North Carolina Sea Grant

July 3, 2019 | Katelyn Vause

Above: A national team developed this updated rip current safety graphic. This and other materials are available online at  NOTE: the National Weather Service has issued cautions for moderate risks of rip currents today on many North Carolina beaches, with similar conditions expected to continue into the weekend.

Katie Mosher, 919-515-9069, (subject line: Rip currents products)

With Independence Day celebrations extending into a long weekend for many, North Carolina’s coast will have a surge of visitors. While these trips are fun, beach-goers always should keep safety in mind. Already this year several deaths in the state have been attributed to rip currents.

North Carolina Sea Grant’s rip current expert, Spencer Rogers offers key reminders to all who visit the beach:

To spot a rip current, look for:

How to Survive a Rip Current

Rogers suggests having a cell phone with you for emergencies. Text all in your group to ensure they have the street address or beach access point identified. “But your focus should be on loved ones who are with you, not on posting photos or videos from the beach,” he adds.

These — and other tips listed below — are part of an ongoing campaign by a task force that includes the National Oceanic and Atmospheric Administration, U.S. Lifesaving Association, and experts in National Weather Service forecast offices and Sea Grant programs around the nation.

Safety Mission

For Rogers, North Carolina Sea Grant’s coastal construction and erosion specialist, increasing awareness of rip currents in the surf zone has been a 40-year mission — one that includes research and partnerships at the local, state, national and international levels.

“This is a critical issue. There’s a never-ending flow of new beach visitors unfamiliar with rip currents,” he says.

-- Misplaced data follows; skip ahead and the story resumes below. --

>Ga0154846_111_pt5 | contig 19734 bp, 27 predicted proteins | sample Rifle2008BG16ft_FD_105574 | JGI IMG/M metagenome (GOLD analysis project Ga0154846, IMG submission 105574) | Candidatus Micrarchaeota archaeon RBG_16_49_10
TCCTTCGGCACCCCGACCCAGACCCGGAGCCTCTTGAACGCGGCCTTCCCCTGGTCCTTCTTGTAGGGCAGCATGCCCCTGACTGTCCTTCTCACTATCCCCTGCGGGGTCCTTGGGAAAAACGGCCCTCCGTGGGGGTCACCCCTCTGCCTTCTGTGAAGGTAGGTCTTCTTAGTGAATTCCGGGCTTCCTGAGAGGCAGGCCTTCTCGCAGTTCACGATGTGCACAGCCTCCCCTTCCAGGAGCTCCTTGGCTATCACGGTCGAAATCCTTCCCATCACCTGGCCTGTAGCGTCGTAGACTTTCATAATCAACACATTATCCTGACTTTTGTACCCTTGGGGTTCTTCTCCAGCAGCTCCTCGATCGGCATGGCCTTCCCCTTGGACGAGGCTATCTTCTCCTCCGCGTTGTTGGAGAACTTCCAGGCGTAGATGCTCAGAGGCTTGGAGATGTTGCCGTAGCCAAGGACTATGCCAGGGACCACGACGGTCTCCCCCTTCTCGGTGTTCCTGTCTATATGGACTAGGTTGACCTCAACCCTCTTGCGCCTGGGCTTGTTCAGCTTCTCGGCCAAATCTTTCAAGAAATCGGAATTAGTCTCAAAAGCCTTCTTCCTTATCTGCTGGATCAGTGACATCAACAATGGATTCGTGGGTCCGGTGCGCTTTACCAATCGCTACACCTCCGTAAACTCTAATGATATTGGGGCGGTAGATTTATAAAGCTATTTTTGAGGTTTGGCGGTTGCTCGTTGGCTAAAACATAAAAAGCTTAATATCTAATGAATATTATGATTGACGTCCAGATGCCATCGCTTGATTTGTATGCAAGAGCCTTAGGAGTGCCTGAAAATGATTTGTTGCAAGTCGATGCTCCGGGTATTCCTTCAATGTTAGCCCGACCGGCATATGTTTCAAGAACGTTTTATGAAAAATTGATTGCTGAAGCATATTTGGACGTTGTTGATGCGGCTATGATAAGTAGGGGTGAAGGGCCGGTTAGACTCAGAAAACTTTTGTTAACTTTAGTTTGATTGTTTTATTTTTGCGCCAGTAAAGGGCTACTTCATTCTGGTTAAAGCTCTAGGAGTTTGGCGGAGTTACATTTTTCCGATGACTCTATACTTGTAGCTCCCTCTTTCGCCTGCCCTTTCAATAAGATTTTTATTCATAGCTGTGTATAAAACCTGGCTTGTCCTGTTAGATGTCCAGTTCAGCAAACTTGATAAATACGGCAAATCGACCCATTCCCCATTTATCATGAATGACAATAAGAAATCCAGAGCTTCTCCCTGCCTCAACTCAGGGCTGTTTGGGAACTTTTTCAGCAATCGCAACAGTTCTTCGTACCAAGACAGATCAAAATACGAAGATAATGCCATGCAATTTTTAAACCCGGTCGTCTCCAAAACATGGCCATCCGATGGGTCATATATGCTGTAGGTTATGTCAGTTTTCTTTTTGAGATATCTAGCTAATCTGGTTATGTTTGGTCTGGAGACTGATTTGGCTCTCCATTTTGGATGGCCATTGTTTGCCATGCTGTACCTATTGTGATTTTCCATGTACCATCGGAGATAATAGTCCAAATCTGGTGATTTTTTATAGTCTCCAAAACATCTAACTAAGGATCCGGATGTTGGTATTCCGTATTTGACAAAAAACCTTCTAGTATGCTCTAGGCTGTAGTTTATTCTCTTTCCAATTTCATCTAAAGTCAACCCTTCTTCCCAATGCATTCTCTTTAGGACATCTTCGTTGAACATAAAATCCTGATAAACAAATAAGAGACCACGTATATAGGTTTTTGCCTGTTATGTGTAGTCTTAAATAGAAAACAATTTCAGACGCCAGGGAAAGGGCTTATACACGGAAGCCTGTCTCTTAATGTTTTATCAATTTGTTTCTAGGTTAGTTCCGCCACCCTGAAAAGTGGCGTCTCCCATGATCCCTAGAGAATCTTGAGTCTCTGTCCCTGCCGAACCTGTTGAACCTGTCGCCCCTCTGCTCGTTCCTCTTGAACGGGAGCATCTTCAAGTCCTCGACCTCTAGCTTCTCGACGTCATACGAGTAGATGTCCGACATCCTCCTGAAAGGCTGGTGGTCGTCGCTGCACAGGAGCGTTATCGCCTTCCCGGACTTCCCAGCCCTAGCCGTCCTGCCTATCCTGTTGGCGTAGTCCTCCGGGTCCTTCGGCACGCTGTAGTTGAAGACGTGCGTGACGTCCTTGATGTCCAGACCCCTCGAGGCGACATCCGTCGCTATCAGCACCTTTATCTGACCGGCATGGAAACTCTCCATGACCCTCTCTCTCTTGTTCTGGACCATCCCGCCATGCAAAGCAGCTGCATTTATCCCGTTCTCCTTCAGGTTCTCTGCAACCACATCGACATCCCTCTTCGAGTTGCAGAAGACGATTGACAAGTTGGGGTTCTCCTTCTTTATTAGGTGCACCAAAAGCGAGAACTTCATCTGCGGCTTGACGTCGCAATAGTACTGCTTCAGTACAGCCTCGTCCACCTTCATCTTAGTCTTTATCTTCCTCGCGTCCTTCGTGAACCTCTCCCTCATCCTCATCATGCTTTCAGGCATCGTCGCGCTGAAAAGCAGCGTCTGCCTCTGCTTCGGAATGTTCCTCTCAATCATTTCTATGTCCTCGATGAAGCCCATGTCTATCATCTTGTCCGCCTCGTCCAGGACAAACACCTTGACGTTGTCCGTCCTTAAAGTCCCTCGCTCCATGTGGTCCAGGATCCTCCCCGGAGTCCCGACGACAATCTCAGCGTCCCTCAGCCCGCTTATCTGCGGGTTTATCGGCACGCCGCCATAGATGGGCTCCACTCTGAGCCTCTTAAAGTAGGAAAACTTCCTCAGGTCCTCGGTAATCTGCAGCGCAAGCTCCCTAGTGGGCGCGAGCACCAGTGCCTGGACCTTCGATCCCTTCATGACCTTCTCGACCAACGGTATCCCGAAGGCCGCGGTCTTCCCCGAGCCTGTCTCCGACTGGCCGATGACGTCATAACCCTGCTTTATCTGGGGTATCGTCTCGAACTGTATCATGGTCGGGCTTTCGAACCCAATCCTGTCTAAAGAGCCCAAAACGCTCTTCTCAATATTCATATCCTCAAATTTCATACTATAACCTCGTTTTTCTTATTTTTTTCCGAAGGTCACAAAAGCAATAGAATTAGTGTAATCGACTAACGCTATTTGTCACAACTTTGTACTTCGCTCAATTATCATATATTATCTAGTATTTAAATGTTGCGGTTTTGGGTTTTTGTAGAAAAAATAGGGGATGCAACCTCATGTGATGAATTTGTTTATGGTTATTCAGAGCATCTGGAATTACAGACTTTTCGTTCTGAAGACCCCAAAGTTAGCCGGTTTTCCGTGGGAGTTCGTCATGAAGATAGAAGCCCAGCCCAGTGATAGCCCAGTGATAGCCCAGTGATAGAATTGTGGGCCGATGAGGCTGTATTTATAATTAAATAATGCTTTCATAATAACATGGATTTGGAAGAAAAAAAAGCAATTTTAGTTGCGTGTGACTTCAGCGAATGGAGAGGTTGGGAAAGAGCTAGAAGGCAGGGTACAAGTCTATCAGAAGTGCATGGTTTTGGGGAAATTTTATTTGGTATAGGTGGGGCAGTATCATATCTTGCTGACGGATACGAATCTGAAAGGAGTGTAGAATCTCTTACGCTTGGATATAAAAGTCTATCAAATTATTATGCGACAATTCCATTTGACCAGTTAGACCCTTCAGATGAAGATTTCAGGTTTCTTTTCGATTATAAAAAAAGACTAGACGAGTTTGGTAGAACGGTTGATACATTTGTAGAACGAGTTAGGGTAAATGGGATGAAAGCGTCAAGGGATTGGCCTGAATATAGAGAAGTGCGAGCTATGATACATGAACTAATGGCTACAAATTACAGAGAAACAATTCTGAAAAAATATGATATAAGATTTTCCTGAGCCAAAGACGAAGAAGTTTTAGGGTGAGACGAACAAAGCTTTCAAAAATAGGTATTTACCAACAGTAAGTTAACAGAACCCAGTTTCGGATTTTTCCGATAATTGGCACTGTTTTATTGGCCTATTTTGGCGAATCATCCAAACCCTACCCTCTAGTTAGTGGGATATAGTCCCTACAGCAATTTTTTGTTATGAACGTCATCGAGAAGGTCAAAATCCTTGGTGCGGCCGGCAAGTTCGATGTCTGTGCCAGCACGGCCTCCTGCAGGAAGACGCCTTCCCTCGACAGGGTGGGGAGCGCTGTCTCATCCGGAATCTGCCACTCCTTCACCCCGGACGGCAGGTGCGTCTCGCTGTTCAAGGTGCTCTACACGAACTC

Spencer Rogers

Rogers is a founding member of the national task force that recently released updated rip current safety materials, including a main graphic, as well as a sign and brochure with tips.

“The new edition is about the fifth generation of rip current signs and educational materials,” explains Rogers, North Carolina Sea Grant’s coastal construction and erosion specialist. His tally includes earlier versions from North Carolina Sea Grant, as well as the national products.

“It’s part of a continuing research effort to ensure they’re effective,” he adds. Rogers explains that rip current safety is part of an endless education process.

Signs are posted at beach access points and brochures are available from rental companies and welcome centers. “We can’t always be there before novice beach users jump in the water, but these messages can be there,” Rogers says.

While the older edition of the sign is still valid and useful — with hundreds in place along the N.C. coast — the updates “continue to improve and clarify the message,” Rogers explains.

Left to right: Spencer Rogers; Cobi Christiansen, a graduate student at the University of North Carolina Wilmington; and Rob Brander, a coastal geomorphologist at the University of New South Wales in Sydney, Australia. Photo by Mike Spencer, StarNews.

The new centerpiece graphic design came from a collaboration between the U.S. task force and Surf Life Saving Australia. Rogers also works with University of New South Wales coastal geomorphologist Rob Brander on rip current research, paying particular attention to North Carolina’s coastline and barrier islands.

For example, Rogers used drifters with GPS to track rip current flow. “Our results inform the development of materials for the public, as well as for my talks to ocean rescue leaders.”

North Carolina Sea Grant is in the process of printing new signs and brochures. Communities, businesses and organizations interested in bulk orders should contact Katie Mosher at 919-515-9069. Or send an email to and use the subject line: Rip currents products.

“We are proud that our messages are based on science,” Mosher says. “If we save one life, it is worth all our efforts.”

More Tips

Rip currents are channeled currents of water flowing away from shore at surf beaches. They typically extend from near the shoreline, through the surf zone and past the line of breaking waves.

North Carolina Sea Grant, with NOAA and the U.S. Lifesaving Association, share the following reminders:

Rip Precautions

Before You Go

At the Beach

How to Help Someone Else

Additional Online Resources




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